Common ID 


In some cases, such as the Electronic Systems operation, the adaptation of the Northrop identity is almost complete. Formerly Westinghouse's defence electronics business, the Baltimore-based division makes an array of radar and surveillance equipment. But other than some Westinghouse emblems (barely noticeable on an employee alumni association bulletin board), there's scarcely a trace of the old Westinghouse.  

Some of Litton's old defence electronics businesses have since also been consolidated into the sector, and sector boss Robert Iorizzo takes a hard line on the issue of cooperation.  

“Does Woodland Hills (California, site of the Litton facilities) want to cooperate with Baltimore? They don't have a choice,” says Iorizzo. “I can't allow someone to say 'We did this differently at Litton.'“  

Farther south, in Newport News, Virginia, however, the integration is moving slowly. Scanning the skyline of the bustling 550-acre shipyard along the James River, you wouldn't know anything has changed. The looming cranes feature the old Newport News name with the company's historical nautical logo, as do employees' business cards (though they now also feature Northrop's name).  

Thomas Schievelbein, the lanky head of the Newport News division, cringes when the old logo is pointed out on his business card, pleading that a visitor not mention it to folks back in Los Angeles.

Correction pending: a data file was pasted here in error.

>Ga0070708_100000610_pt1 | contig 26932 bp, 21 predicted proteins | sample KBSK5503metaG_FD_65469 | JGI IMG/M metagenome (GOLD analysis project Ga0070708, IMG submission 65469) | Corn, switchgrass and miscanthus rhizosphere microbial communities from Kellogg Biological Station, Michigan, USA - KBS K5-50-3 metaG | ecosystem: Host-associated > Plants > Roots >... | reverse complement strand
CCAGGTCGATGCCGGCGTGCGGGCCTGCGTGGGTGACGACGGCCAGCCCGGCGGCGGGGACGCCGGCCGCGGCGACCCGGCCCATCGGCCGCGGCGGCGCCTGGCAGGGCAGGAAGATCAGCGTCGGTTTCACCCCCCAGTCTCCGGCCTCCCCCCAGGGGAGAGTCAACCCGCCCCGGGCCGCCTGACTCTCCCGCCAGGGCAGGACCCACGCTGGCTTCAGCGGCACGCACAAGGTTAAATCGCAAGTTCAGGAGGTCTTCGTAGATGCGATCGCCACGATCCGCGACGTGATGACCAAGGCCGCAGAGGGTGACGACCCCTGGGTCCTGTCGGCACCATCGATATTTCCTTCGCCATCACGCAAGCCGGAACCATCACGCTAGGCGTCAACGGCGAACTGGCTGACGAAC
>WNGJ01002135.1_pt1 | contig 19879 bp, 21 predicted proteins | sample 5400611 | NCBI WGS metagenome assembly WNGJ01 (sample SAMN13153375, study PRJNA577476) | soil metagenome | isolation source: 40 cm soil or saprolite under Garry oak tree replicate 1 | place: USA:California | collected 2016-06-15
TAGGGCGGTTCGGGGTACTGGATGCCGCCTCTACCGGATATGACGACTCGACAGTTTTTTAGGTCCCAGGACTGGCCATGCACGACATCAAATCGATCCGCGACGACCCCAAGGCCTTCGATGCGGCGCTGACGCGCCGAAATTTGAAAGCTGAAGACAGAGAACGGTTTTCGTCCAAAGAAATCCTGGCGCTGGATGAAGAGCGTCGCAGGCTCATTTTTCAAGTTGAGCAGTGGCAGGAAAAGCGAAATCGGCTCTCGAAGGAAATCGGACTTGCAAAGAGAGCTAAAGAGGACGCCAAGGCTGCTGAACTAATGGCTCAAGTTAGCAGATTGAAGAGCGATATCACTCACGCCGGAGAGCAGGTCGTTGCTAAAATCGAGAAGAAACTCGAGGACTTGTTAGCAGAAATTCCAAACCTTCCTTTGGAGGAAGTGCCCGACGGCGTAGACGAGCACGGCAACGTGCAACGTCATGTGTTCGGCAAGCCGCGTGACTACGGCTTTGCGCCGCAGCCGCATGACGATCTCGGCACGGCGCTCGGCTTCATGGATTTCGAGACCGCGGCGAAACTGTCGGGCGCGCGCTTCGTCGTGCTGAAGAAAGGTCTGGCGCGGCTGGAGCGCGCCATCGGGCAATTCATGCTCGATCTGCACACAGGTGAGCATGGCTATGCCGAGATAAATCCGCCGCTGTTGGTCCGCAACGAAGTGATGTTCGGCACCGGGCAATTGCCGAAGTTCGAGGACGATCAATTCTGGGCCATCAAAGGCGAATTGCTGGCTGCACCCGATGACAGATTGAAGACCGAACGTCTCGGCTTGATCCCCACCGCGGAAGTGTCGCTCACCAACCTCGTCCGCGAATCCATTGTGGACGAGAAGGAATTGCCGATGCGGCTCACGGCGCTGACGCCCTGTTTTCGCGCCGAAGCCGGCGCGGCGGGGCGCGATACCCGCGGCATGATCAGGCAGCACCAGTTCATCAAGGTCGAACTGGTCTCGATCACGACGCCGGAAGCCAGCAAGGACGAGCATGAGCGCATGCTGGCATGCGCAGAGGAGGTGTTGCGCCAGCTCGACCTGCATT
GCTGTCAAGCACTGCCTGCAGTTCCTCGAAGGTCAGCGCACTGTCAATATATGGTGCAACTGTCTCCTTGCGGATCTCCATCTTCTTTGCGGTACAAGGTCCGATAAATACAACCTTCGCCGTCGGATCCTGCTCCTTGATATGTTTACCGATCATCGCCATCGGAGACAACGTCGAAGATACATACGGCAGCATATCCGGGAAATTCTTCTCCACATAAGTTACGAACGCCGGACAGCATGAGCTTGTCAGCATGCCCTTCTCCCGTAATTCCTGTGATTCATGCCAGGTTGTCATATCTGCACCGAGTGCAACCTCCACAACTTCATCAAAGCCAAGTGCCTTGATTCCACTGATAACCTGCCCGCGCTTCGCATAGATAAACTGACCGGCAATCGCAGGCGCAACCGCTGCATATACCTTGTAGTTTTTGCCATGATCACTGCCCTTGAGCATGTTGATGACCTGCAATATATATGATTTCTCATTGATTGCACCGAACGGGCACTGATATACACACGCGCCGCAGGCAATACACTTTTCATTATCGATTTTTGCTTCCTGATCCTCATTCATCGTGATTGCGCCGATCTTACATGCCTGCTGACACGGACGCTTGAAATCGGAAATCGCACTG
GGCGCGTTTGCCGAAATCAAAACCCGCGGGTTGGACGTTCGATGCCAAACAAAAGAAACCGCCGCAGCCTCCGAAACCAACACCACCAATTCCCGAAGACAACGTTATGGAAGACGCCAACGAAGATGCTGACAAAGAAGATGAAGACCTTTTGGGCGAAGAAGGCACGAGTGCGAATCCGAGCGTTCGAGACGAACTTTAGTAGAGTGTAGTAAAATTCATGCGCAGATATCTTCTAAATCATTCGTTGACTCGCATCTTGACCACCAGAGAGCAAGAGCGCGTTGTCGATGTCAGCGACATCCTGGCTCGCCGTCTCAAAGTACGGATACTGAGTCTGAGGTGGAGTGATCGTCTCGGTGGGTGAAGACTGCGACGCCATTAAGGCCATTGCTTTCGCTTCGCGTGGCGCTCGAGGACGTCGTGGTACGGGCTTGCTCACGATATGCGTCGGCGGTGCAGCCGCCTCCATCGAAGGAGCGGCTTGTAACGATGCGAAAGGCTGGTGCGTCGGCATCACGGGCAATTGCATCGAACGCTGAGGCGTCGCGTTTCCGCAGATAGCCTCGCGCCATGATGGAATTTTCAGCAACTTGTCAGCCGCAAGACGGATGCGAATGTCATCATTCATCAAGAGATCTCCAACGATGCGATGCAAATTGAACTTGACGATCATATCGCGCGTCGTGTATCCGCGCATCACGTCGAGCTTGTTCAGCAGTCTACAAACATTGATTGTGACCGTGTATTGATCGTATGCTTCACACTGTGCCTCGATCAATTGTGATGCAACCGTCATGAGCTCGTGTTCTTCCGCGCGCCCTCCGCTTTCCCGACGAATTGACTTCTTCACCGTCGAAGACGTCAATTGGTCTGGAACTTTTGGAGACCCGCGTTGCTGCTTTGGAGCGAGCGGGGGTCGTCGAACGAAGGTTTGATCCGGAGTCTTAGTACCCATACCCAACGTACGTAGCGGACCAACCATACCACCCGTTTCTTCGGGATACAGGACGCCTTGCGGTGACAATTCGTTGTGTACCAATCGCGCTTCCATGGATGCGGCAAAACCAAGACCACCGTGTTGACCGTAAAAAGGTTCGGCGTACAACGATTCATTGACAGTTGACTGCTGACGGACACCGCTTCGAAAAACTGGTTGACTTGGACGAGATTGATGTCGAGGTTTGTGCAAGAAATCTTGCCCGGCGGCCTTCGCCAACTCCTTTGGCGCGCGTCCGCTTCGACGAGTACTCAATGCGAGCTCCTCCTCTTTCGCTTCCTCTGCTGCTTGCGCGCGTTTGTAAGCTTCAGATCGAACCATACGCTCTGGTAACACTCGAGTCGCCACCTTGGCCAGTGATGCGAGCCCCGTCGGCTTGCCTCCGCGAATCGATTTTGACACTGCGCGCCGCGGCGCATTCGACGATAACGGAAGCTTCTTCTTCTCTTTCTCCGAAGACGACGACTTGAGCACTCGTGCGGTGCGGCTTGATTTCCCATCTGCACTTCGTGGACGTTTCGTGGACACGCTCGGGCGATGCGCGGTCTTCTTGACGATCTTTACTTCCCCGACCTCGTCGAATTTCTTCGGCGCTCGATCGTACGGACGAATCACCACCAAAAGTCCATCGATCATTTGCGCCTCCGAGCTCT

That doesn't mean Schievelbein isn't doing his part. Go past the ships in various states of construction, including the newest nuclear aircraft carrier, the Ronald Reagan, and down to a new adjoining seven-story office building in the shape of a ship. Inside the Virginia Advanced Shipbuilding & Carrier Integration Centre, paid for by the state and managed by Northrop, Newport News is working with fellow Northrop divisions on various aircraft carrier integration projects.  

The group has designed a computer simulation programme, for instance, that allows Northrop's Integrated Systems aircraft division to see how a new unmanned, ship-launched drone would perform on the decks of one of the carriers built at Newport News.  

“This is the earliest that Newport News has been asked to be involved with an airplane manufacturer,” says Irwin Edenzon, a Northrop vice-president who oversees the research operation.  


Revenues from cooperation